Good practical work, poor practical facilities  and Teaching chemistry - at the coal face

Good practical work, poor practical facilities

Peter Borrows, Amersham Old Town

A chemistry lab

Source: Shutterstock

Two reports by CLEAPSS for the Royal Society of Chemistry (RSC)1,2 showed that too many existing laboratories were uninspiring - even unsafe - and that their replacements were often mediocre. Now, a report by the Commission for Architecture and the Built Environment (CABE)3 on the Government's Building schools for the future programme castigates not just the laboratories but 80 per cent of the buildings. In response to the CABE findings, the RSC has published its new Guidelines for excellence in school science accommodation,4 which sets out principles for good lab design that if followed by decision makers in schools will provide high quality science teaching facilities.  

However you define practical work,5 it certainly includes activities involving beakers, Bunsen burners, fume cupboards etc so you need laboratories. Schools should be inspiring but laboratories are work areas - and so must work. There is often a misguided faith in form over function. Consultation with staff and students is vital but giving a head of science the plans to peruse over the weekend is not consultation. The more zany ideas need to be tempered with a dose of reality. White, formaldehyde-based laminates look smart - until somebody spills iodine on them or puts down a hot crucible. Kitchen-quality cupboards are not robust enough to withstand continual onslaughts by classes of teenagers. Fire alarms fitted with smoke sensors (as opposed to heat sensors) will be triggered by many routine chemistry activities.  

All this, and more, has been known for years.6 So why is it disregarded? Too many new buildings are built in a rush, with unrealistic budgets. Architects don't understand what happens in school laboratories. Nobody is aware of the guidance or looks for any. When last-minute cuts have to be made there are uninformed, arbitrary decisions. At one time, local authorities had architects who designed workable, albeit uninspiring, schools. They also had science advisers who could point out that science departments do need prep rooms and chemical stores. This body of expertise has gone or is not tapped.  

Will the RSC's new guidelines help? I hope so but fear not. 

Teaching chemistry - at the coal face

Frances Dainty and Stuart Walker, Ridgewood School, Doncaster

With the popularity of science and engineering subjects in higher education in decline and the consequential national shortage of scientists and engineers, the Government has initiated two major reforms in schools - the national Science, Technology, Engineering and Maths (STEM) agenda which aims to promote interest in the core National Curriculum subjects in schools, and the imminent Science Diploma. We believe that educational projects that promote cross-curricular learning and the application of science and engineering in the workplace will be essential to both these initiatives because they show students how science and engineering works in industry.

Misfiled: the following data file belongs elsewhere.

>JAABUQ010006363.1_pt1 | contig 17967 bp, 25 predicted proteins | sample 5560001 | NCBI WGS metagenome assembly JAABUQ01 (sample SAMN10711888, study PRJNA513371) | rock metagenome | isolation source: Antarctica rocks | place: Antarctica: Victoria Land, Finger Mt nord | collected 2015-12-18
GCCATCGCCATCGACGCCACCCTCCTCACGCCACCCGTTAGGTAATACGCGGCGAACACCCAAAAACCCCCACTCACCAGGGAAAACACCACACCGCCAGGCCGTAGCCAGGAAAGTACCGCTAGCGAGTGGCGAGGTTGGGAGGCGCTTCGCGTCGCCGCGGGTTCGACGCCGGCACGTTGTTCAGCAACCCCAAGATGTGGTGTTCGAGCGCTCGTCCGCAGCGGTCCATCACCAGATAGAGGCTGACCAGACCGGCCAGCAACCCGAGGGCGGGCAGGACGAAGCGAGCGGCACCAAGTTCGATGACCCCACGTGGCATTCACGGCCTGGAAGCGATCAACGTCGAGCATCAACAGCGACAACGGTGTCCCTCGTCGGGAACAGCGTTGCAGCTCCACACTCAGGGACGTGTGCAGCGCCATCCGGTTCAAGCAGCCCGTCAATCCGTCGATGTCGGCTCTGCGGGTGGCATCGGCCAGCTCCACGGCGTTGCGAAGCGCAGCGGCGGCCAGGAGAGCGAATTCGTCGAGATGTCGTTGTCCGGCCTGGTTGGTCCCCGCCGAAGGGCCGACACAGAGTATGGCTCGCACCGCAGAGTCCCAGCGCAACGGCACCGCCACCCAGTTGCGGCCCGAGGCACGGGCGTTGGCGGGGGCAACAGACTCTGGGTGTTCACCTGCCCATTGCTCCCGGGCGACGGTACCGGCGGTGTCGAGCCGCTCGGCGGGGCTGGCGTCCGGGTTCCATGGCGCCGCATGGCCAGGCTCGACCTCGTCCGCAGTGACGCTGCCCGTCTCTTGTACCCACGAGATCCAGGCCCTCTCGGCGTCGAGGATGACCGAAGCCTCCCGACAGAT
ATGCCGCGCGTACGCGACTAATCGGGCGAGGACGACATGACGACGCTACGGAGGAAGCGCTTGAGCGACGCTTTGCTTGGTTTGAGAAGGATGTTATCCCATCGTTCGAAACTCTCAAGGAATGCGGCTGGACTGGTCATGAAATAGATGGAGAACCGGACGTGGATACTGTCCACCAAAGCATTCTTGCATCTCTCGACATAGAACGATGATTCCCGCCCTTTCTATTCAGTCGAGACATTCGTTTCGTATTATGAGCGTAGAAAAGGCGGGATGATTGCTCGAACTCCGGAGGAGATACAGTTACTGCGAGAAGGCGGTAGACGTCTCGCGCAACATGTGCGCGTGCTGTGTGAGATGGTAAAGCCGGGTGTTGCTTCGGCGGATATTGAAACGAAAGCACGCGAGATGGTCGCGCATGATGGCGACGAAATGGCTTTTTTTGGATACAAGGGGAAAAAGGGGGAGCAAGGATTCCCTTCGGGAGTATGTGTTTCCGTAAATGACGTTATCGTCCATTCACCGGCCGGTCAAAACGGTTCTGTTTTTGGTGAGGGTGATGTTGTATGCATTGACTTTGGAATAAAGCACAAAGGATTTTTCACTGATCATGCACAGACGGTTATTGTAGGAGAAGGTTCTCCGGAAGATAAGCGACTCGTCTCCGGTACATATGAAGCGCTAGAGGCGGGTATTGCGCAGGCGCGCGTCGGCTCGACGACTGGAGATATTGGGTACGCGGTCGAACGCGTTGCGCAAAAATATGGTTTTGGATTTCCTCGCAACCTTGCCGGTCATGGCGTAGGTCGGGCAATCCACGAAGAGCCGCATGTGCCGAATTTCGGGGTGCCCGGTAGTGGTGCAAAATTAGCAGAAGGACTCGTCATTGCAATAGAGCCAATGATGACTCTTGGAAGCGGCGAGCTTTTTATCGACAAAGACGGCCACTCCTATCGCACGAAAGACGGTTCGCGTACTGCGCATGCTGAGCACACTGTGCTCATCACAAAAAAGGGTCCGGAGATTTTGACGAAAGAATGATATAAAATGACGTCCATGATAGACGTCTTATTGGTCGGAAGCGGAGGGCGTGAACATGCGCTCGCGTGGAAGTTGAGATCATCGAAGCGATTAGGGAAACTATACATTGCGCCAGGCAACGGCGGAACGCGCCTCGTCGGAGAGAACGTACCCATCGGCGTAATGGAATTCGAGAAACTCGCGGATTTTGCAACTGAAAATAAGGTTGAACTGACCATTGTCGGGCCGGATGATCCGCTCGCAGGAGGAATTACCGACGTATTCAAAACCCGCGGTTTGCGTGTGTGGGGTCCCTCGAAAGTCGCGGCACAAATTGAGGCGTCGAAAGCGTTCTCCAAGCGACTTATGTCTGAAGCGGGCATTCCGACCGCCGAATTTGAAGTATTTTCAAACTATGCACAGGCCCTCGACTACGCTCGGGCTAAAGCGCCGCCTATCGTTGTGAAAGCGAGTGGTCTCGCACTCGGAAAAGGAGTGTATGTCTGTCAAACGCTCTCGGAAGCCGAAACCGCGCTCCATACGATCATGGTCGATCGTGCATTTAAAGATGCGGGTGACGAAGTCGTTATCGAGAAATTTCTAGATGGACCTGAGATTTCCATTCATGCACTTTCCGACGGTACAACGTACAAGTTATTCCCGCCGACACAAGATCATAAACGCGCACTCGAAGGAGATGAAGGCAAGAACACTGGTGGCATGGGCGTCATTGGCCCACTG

At Ridgewood School, we have recently developed educational links with a local company, Powerfuel, to promote interaction between the STEM subjects while giving our students a taste of how STEM is crucial to the workplaces that employ scientists and engineers. Powerfuel has recently re-opened the closed Hatfield colliery at a cost of £100m and plans to use the coal it produces to power the first large, clean coal power station in the world which is to be built on land adjacent to the pit. This clean coal plant will run on the hydrogen gas generated from coal so that the electricity produced from the power station will be environmentally friendly with almost zero emission of carbon dioxide. Any carbon dioxide produced will be captured and piped away for storage in the former oil and gas aquifers underneath the North Sea. The learning potential in such a revolutionary project is immense and has potential to inspire the scientists and engineers of the future.7

The re-opened colliery will provide an excellent context for teaching school science, including catalysis, process chemistry, carbon capture, combustion science and environmental monitoring. The work-based learning our students will do will not only enable them to study science and engineering in a cutting-edge industry but will also actively promote careers in STEM. 

We believe that such innovative 'joined up' approaches to meeting the vocational and STEM agendas should be replicated - in the sense of a similar approach being applied in the context of local circumstances and possibilities within the broad national agenda - at other schools and colleges across the UK. Then not only will the learning experienced by our young people be greatly enhanced through the joint involvement of industry, schools and higher education, but also we will educate scientists and engineers in greater numbers and of an even higher calibre.  

A design 'threshold' is needed to ensure the quality of BSF (Building Schools for the Future) schools.

Building Bulletin 80 (revised 2004)